The All-Time Greatest Songs Of The 1970s

‘Walk On The Wild Side’, ‘Mr. Blue Sky’, and ‘The Chain’ are among the most famous songs of the 1970s. These songs are timeless classics and many people still listen to them. But what are the other great songs from this era?

‘Walk On The Wild Side’

Marvin Gaye’s iconic title track, “Walk On The Wild Side,” was a game-changer, a breakaway from the trad Motown sound and a critical and commercial success. Released as the album’s lead single, it went on to become one of the most popular songs of the decade, and it even went to No. 2 on the US Billboard charts. This song helped make the album one of the best-selling albums of the decade, and its resounding success boosted the album to the top of the NME’s list of the best albums of the decade.

Although Lou Reed has only produced one top-ten hit, “Walk on the Wild Side” reached mainstream acceptance when it was used in a Honda scooter commercial. After the Velvet Underground’s disbanding, Reed went on to pursue a solo career. Although the group’s commercial success was uneven, Lou Reed’s creativity was undeniably influential, and “Walk on the Wild Side” reached #16 on the Billboard Hot 100 chart.

The legendary rock band Fleetwood Mac followed up with the equally iconic “Dreams” from Rumors (1977). The song opens with a memorable bassline, and Stevie Nicks lures listeners into a meditative world. This song defies the passing of time and continues to inspire new generations of musicians.

‘Mr. Blue Sky’

The song is one of the most recognizable songs of the 1970s, and is a staple on many film soundtracks. However, before moviemakers took notice of it, Mr. Blue Sky had already been a top hit for the Electric Light Orchestra. The song, released as a closer on their third side of a double album, was a huge hit in the UK and US, as well as Australia.

It was an amazing decade for music. From the great singer-songwriters of the 60s to the most experimental musicians of the era, the 70s provided a wide variety of musical genres and styles. From reggae (Bob Marley) to prog-rock (Elton John), from disco (Chic) to punk rock (The Clash), the 70s had it all.

The song is about a man’s feelings for his ex-girlfriend. He tells her that he will always be there for her and that she can come back to him if she chooses. It’s a heart-felt song that captures the mood of the 1970s.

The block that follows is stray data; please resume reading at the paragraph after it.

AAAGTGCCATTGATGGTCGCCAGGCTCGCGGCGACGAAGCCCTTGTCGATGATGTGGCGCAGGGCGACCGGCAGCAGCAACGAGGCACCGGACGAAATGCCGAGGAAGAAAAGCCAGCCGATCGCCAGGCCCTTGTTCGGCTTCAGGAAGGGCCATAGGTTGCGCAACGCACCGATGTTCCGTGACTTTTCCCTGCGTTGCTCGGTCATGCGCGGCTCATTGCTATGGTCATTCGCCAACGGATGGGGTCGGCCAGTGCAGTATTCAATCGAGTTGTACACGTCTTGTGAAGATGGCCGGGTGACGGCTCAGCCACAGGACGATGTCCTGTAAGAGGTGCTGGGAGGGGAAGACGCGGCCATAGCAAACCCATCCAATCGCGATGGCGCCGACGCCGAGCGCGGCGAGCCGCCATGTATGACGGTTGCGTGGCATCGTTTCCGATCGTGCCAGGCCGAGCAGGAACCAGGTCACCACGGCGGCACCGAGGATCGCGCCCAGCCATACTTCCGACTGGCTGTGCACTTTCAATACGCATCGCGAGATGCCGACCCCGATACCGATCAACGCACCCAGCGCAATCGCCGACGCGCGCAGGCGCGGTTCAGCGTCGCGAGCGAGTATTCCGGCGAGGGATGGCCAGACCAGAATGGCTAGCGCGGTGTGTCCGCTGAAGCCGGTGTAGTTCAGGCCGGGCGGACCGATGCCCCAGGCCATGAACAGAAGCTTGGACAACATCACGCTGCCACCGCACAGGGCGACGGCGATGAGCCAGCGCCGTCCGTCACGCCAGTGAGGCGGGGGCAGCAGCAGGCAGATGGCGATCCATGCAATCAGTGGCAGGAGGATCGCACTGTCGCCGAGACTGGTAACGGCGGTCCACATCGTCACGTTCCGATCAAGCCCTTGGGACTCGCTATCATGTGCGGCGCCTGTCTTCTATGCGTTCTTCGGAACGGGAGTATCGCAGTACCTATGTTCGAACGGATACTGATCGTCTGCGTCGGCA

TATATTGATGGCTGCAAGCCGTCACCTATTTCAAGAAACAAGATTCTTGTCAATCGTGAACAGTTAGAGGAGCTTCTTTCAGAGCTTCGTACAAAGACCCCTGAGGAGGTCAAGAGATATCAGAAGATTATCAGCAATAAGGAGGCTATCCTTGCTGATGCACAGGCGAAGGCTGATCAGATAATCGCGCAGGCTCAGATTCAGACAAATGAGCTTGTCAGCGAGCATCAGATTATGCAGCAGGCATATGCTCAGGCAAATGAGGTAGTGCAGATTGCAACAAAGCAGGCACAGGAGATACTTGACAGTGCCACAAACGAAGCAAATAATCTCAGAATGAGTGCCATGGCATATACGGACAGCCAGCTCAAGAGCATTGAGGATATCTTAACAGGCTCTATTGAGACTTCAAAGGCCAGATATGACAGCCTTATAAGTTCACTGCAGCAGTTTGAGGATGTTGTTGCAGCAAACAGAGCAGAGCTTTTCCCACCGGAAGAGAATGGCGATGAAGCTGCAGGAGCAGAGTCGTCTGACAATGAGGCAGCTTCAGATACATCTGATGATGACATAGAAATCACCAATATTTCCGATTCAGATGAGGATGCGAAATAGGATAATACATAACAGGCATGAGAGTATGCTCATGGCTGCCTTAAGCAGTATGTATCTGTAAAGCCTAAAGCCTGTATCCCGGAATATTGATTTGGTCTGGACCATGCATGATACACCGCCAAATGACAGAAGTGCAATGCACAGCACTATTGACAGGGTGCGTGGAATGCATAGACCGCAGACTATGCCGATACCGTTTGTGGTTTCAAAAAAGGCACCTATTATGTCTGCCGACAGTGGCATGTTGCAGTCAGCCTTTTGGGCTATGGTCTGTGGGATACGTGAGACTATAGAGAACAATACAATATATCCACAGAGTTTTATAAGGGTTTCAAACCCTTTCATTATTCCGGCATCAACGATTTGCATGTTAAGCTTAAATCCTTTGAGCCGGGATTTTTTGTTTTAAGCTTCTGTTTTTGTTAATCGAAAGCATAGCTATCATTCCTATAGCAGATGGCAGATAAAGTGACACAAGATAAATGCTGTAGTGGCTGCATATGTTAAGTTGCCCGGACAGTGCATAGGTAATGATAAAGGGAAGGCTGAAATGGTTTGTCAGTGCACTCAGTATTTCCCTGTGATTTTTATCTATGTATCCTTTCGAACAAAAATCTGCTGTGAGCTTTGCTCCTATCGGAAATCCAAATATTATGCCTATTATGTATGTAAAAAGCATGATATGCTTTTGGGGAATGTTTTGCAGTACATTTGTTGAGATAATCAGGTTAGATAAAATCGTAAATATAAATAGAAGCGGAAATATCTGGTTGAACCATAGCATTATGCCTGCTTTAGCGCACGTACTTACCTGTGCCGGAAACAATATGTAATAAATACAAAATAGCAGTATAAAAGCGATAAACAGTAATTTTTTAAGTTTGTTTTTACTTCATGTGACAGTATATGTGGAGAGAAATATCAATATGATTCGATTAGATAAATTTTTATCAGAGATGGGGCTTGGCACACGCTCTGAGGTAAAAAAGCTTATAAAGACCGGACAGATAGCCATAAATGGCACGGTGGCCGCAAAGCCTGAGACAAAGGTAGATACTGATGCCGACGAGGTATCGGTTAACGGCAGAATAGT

The Rolling Stones were known for challenging society and didn’t shirk from tackling difficult topics. ‘Brown Sugar’ references the exploitation of black people in America, and is a metaphor for interracial relationships. The band was through several breakups while recording their Rumours album, and ‘Dreams’ deals with the emotional turmoil of long-term relationships ending.

‘Mr. McCartney’

In 1964, Paul McCartney wrote “She Loves You.” While he was working with John Lennon at the time, McCartney may have been influenced by the novel “The Go-Between.” The song is sung in second person and is one of the most famous songs of the decade.

This song was written for a AIDS pandemic, and its angst was evident in the vocals. Although it was written 11 years before the band’s first stadium show, the song is surprisingly powerful. McCartney’s funky piano playing adds a funky undercurrent to the tune. The song swings as much as anything McCartney had recorded since Lady Madonna.

The ‘Mr. McCartney’ song was also featured on the Magical Mystery Tour soundtrack. A segment of the song features Harrison sitting cross-legged on the ground pretending to play the piano. It was recorded while he was waiting for friends in the L.A. hills. The staccato delivery contrasts with the folkish lilt in the chorus.

“I Wish I Was a Loser” is another song by the Beatles that is surprisingly underrated. The song is so witty that it reminds me of a witty rocker. The lyrics are funny and have a great melange.

‘The Chain’